As labor is finally about to start, your cat’s temperature might lower from 101 to 99 degrees, and there might be some vomiting. You could also see the abdomen dropping.

Finally, when contractions begin, your pet may start getting louder with its vocalizations because of the pain, and there could be vaginal discharge.

The 3 Different Stages of Labor

Finally, how do cats give birth? Well, there are three stages of labor that cats go through during the birthing process, which we’ll discuss below.

Stage 1: Remember when we mentioned your cat’s temperature dropping and possible vomiting? These happen in stage 1 of your pet’s labor. This is the stage where the cervix begins relaxing, and contractions will start up (though intermittently). As the cervix relaxes, the muscles of the pelvis slacken while the perineum becomes longer and looser. At this point in the labor journey, you won’t be able to tell if your cat is experiencing contractions, though.

What you will notice is your feline acting restless, pacing in and out of the nesting area, vocalizing more, beginning to pant, possibly vomiting, and the aforementioned decrease in temperature. Watch for that temperature decrease because it indicates full contractions are only 12–36 hours away!

Stage 2: Stage 2 of feline labor begins with stronger contractions that come more frequently—eventually, these will lead to the birth of kitten #1. After the first kitten comes, the rest of the kittens should come every 30–60 minutes (timing will vary depending on momma cat). All kittens in a litter (usually 4–6) should be born in 6 hours or less.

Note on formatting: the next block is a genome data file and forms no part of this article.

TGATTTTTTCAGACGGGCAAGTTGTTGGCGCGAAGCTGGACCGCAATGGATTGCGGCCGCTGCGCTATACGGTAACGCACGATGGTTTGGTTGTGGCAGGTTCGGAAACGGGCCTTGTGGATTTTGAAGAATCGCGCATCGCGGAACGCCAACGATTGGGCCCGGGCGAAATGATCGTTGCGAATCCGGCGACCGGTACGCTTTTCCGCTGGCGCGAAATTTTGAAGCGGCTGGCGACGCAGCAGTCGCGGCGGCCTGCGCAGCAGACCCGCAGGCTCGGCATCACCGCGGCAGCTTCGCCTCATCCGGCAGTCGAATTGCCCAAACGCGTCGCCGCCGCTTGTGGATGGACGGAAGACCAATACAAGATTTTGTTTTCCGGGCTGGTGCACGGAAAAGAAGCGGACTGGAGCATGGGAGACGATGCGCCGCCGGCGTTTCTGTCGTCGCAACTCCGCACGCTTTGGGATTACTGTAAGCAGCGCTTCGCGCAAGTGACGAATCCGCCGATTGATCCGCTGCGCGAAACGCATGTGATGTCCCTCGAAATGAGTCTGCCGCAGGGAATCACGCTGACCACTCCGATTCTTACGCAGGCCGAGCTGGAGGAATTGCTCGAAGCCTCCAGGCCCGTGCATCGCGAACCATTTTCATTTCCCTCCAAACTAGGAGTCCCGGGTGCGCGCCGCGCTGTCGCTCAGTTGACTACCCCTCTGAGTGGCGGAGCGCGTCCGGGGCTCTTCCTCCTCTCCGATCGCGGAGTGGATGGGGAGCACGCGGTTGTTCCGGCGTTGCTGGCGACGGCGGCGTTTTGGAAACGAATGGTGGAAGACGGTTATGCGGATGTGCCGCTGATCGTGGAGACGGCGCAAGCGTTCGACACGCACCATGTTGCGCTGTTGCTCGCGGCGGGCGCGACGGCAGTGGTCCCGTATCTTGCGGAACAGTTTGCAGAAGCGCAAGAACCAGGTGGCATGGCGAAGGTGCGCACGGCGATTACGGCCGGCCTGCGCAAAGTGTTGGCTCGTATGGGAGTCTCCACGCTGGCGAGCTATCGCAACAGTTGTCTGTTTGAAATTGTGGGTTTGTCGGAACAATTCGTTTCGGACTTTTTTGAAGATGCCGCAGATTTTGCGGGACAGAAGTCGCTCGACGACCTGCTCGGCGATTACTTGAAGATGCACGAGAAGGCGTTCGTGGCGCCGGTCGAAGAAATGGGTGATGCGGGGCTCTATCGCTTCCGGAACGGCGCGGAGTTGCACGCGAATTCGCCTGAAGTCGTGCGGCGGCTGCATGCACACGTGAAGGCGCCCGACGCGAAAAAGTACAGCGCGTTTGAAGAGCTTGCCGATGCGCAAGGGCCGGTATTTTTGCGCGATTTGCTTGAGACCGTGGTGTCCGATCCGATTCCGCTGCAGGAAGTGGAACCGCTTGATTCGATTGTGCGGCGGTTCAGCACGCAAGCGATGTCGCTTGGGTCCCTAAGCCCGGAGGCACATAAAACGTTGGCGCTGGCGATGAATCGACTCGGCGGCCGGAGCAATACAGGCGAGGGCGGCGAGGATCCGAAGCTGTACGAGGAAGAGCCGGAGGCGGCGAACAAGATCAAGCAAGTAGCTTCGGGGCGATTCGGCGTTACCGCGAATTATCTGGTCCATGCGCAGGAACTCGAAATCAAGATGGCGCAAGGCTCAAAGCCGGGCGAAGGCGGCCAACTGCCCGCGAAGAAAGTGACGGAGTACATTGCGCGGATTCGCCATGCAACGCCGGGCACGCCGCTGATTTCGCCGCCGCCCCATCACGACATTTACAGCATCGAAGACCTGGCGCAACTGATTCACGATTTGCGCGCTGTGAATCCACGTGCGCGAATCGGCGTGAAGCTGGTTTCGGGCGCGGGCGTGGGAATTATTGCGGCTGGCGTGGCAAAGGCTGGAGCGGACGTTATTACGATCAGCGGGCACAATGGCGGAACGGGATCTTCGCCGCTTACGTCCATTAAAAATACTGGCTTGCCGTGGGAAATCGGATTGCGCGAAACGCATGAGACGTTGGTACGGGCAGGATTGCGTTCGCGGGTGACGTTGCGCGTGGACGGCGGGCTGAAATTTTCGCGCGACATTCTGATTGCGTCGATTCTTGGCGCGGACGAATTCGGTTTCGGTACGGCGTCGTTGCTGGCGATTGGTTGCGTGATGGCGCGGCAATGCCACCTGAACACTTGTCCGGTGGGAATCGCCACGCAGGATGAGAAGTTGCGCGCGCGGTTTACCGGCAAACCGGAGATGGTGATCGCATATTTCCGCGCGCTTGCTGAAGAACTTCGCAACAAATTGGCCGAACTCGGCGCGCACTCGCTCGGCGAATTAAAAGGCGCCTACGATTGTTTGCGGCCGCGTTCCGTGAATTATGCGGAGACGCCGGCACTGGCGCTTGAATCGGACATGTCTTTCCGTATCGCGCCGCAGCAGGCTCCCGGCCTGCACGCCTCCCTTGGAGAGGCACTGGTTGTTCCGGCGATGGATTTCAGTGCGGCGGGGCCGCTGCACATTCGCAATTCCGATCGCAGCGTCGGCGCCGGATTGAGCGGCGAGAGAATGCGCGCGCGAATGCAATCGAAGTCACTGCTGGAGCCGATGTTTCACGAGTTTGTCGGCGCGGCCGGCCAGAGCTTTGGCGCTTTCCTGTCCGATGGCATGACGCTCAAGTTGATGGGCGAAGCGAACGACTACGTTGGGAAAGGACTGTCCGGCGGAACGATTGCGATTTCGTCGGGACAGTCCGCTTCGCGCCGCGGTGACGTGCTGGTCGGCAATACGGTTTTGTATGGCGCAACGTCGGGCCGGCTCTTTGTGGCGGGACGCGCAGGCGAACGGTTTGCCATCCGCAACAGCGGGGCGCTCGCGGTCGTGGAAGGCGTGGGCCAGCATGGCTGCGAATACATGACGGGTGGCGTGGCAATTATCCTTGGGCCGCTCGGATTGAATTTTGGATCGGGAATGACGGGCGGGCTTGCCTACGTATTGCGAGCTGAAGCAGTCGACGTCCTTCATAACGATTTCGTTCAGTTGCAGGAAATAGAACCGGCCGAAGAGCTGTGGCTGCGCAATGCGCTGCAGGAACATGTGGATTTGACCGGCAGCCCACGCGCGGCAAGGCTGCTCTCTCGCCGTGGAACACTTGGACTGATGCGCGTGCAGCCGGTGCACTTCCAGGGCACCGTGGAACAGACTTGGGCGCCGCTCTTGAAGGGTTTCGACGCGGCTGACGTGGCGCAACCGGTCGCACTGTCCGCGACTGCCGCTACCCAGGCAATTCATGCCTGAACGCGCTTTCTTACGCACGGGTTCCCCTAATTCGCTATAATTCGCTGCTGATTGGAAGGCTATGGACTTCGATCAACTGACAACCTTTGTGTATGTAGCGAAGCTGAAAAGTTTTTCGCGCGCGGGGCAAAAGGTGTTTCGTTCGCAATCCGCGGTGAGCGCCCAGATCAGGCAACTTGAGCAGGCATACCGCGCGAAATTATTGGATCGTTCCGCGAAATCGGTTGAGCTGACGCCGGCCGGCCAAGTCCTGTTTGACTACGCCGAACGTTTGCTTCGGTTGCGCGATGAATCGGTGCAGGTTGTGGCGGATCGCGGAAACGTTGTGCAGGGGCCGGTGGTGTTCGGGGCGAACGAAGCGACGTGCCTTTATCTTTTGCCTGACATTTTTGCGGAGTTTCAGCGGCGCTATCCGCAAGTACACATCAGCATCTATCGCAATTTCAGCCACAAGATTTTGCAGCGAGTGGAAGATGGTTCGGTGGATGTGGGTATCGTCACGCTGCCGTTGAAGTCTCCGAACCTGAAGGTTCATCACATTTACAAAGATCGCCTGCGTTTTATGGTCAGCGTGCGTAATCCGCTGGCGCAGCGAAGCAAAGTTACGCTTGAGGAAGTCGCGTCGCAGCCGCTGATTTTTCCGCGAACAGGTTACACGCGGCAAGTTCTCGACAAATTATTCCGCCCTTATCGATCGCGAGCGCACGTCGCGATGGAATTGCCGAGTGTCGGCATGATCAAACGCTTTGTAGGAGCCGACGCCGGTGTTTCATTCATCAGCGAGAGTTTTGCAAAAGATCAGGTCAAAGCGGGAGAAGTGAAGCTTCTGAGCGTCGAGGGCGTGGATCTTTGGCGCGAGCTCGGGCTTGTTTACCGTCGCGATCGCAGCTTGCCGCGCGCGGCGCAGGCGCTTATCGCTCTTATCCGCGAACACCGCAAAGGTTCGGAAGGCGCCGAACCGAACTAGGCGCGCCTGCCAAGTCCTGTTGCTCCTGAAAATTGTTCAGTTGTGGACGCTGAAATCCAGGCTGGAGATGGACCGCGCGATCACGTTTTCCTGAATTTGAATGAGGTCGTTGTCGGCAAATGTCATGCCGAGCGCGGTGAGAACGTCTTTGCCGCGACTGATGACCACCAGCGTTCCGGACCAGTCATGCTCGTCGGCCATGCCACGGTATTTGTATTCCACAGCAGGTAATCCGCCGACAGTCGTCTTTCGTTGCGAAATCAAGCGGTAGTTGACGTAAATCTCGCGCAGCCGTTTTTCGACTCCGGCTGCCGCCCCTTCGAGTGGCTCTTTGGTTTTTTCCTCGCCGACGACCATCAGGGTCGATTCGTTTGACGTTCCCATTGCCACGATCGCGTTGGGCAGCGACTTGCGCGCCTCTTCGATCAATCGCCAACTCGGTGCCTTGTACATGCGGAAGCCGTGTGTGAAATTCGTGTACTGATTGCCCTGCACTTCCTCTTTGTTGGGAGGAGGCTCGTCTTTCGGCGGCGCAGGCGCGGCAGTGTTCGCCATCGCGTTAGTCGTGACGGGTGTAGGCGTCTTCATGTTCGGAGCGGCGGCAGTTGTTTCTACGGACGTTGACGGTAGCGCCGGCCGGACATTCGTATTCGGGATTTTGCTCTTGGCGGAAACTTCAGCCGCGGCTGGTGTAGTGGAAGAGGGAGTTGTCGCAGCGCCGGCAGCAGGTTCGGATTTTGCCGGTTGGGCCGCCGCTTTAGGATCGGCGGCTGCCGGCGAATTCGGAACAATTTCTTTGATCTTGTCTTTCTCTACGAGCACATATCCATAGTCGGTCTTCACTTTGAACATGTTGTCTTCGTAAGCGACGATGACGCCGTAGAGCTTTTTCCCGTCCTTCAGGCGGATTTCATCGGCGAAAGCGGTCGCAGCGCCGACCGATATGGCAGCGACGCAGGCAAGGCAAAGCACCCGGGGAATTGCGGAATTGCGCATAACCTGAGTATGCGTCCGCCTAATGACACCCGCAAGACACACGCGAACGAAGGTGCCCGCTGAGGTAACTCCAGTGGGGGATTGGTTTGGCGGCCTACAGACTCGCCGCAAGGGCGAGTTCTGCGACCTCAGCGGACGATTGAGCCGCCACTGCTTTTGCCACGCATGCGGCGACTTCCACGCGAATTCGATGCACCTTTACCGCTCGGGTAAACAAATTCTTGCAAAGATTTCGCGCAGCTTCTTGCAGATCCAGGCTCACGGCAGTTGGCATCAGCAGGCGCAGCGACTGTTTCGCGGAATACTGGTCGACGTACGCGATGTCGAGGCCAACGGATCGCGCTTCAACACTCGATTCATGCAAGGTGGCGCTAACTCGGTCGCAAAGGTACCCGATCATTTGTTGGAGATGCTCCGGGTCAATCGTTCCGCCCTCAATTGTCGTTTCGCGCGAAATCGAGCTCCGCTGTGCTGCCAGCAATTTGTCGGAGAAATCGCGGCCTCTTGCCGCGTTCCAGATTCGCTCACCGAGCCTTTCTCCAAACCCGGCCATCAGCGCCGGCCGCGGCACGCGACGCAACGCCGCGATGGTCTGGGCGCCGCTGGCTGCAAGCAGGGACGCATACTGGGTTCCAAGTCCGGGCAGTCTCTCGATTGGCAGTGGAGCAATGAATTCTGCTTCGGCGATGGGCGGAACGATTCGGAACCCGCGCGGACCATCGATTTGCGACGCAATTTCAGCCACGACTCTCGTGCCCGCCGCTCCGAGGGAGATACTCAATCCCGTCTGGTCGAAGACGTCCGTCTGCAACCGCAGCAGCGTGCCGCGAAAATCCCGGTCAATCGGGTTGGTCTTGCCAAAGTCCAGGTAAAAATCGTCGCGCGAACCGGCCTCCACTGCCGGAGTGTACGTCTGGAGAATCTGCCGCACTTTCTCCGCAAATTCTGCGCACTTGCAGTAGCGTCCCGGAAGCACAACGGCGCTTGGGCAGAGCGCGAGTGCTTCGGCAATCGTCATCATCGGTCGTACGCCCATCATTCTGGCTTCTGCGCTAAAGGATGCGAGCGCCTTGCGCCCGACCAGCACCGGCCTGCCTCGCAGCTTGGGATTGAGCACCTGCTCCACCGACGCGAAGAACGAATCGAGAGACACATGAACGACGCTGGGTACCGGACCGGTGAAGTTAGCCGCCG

One important thing to know about kittens being born is that they are born inside a thin membrane. Momma cat will usually remove this membrane as each kitten is delivered, so the babies can breathe. Another vital thing to know is that it’s fine for kittens to be born head or tail first; both are acceptable, but tail-first sometimes takes a bit more time.

It’s also essential that you don’t distract your cat or move it during this stage! If momma cat becomes stressed for any reason, she can just stop the labor and pick it up the next day.

Stage 3: And finally, we reach the third stage of labor, also known as afterbirth, where momma cat passes the placenta. The placenta should be passed after every kitten is born and will look like a blackish-green mass. Fun fact—momma cat will likely eat this!

It’s a good idea to keep track of how many placentas have been passed to ensure it matches the number of kittens birthed. A condition known as retained placenta occurs when not all of the placenta has been passed; this condition can lead to your cat becoming ill and could cause it to be unable to care for the kittens.

And those are the stages of feline labor! There are a couple more things you should know, though. One is that during labor, you should be on the lookout for any complications or signs of distress in your cat. One such possible complication is if your cat has entered stage 2 of labor but has been straining to birth a kitten for more than 20 minutes. In this case, you’ll want to contact your vet immediately.